Did the city offer to give them land elsewhere? A similar thing happened to an urban garden in downtown Sacramento. Yes, Julia "Butterfly" Hill showed up and everything.

The garden is now a nice little condo complex. The city had offered them several other plots of land, but the farmers had complaints about each one. As far as I know, there isn't squat for a garden anymore.

Harsh reality - money talks.
posted by drstein at 12:08 PM on May 25, 2006


mr_roboto writes: "Was there ever any real agriculture in this part of town, though? I mean, in the valleys and North LA county, certainly, but South Central LA has been settled pretty much since the mid-19th century, hasn't it?"

You're right, I'm just saying that the potential is certainly there for successful agriculture. And it seems a little backassward that Southern California agriculture seems to be increasingly pushed out toward the more arid inland areas in order to build more sprawl on arable soil. I understand how such things happen historically, more or less, but it just seems odd ... Not really an argument, just an idle observation ...
posted by bcveen at 1:49 PM on May 25, 2006


NPR had an interesting January segment give some backstory:

In one of the most industrial areas of Los Angeles stands a 14-acre garden with banana trees, sugar cane and every vegetable you can imagine... For more than a decade, hundreds of mostly immigrant families have farmed the plot of land. Gloria Hillard reports that the property owner's plan to raze the garden has sparked community protest.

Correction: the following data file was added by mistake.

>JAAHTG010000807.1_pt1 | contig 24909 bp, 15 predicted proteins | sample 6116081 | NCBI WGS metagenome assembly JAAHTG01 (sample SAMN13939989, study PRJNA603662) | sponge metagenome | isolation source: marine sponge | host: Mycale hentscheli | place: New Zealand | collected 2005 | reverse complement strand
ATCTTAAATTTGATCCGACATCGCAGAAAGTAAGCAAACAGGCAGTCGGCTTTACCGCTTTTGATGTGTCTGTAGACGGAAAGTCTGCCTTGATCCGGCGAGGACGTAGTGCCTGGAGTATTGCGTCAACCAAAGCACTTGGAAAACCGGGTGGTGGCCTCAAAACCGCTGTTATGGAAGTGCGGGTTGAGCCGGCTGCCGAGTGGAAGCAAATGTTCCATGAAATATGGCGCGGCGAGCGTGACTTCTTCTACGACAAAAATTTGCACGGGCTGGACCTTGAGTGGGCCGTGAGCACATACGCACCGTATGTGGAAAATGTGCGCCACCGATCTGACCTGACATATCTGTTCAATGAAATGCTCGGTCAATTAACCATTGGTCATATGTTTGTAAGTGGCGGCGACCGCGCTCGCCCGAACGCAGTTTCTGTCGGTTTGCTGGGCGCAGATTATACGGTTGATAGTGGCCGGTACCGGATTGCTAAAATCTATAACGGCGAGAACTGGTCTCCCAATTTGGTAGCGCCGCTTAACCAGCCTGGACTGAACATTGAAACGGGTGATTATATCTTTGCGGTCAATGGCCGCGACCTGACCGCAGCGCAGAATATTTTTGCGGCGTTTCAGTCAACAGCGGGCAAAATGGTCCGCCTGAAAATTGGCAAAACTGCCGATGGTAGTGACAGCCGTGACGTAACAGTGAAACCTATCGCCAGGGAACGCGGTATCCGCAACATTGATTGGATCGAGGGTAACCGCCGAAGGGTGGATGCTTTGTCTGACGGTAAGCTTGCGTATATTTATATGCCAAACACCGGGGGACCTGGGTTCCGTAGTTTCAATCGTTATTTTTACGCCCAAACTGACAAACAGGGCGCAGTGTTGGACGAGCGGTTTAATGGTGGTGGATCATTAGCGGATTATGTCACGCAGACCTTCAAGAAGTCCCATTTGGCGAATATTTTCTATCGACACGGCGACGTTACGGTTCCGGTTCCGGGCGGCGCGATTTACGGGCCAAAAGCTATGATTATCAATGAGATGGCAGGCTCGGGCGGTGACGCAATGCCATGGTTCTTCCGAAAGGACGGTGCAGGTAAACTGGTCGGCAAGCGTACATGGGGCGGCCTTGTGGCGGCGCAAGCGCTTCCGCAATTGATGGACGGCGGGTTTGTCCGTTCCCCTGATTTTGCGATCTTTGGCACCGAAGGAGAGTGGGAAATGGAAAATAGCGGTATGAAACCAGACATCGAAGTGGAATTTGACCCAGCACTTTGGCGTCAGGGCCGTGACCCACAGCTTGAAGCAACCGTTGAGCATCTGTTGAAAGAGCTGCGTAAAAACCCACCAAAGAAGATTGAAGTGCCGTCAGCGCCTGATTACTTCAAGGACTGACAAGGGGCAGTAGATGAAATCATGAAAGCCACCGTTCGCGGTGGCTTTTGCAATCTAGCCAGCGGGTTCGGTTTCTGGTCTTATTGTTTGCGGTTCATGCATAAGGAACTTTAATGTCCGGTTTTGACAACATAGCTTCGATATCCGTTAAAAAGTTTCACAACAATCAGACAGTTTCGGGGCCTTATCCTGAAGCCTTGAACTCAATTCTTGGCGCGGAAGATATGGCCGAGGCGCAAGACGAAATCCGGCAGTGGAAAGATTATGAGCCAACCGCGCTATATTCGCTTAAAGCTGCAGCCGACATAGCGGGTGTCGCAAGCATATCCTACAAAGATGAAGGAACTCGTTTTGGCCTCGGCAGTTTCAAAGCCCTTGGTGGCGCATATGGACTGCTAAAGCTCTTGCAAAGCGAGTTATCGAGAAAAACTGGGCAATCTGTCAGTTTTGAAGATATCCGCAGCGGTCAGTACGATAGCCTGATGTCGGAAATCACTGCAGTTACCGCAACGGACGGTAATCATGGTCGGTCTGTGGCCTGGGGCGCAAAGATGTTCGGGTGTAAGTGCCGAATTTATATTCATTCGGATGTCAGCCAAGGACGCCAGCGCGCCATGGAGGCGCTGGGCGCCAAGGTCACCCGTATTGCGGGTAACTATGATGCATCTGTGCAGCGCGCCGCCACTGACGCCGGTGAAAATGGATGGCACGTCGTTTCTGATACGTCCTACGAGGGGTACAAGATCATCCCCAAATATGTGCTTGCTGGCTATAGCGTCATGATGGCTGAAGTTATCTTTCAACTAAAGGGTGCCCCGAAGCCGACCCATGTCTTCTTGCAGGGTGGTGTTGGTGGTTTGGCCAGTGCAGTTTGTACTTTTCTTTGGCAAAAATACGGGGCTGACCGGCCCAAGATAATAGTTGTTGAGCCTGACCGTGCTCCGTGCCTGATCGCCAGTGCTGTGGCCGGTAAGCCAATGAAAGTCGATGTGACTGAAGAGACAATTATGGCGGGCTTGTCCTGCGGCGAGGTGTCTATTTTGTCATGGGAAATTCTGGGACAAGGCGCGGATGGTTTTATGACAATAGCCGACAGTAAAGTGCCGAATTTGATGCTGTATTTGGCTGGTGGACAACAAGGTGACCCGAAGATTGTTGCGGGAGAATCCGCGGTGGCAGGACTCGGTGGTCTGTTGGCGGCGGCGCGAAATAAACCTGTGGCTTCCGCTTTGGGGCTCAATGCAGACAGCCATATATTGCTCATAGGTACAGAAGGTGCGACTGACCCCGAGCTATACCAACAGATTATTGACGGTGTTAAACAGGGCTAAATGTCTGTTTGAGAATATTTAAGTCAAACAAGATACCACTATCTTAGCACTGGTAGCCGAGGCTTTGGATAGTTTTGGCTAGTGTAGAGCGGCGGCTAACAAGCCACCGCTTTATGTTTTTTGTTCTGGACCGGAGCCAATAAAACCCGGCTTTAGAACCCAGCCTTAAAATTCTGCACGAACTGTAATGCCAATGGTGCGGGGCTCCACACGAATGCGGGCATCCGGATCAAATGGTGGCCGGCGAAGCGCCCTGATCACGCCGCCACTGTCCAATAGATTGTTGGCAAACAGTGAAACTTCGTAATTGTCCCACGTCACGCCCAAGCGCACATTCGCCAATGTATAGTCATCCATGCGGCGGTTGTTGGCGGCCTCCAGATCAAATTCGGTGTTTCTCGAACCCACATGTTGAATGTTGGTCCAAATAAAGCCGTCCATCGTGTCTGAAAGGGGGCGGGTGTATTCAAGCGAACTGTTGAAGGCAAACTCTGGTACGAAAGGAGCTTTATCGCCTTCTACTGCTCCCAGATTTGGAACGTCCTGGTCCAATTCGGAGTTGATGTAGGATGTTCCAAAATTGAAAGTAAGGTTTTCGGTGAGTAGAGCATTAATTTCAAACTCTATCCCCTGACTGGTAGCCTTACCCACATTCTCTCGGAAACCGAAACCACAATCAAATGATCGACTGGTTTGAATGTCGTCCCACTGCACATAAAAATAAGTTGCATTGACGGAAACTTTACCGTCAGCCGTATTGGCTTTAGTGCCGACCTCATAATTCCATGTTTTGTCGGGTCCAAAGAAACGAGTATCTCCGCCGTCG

posted by smbird at 2:30 PM on May 25, 2006


Was there ever any real agriculture in this part of town, though? I mean, in the valleys and North LA county, certainly, but South Central LA has been settled pretty much since the mid-19th century, hasn't it?

Until the early part of this century, a massive orange grove stood on the eastern edge of what is now Little Tokyo, a barren zone of fruit warehouses and wholesale pinata shacks. Well into the '40s, one travelled through bean fields and barley when passing from Palms or Culver City to L.A. proper.

And the artichokes, tomatoes, grapefruit, guavas, mint and Meyer lemons from my own little farm next to the 5 are pretty tasty.
posted by Scram at 5:53 PM on May 25, 2006


« Older Lennon Letter Sells £12,000....  |  Postcards from the Edge... Newer »


This thread has been archived and is closed to new comments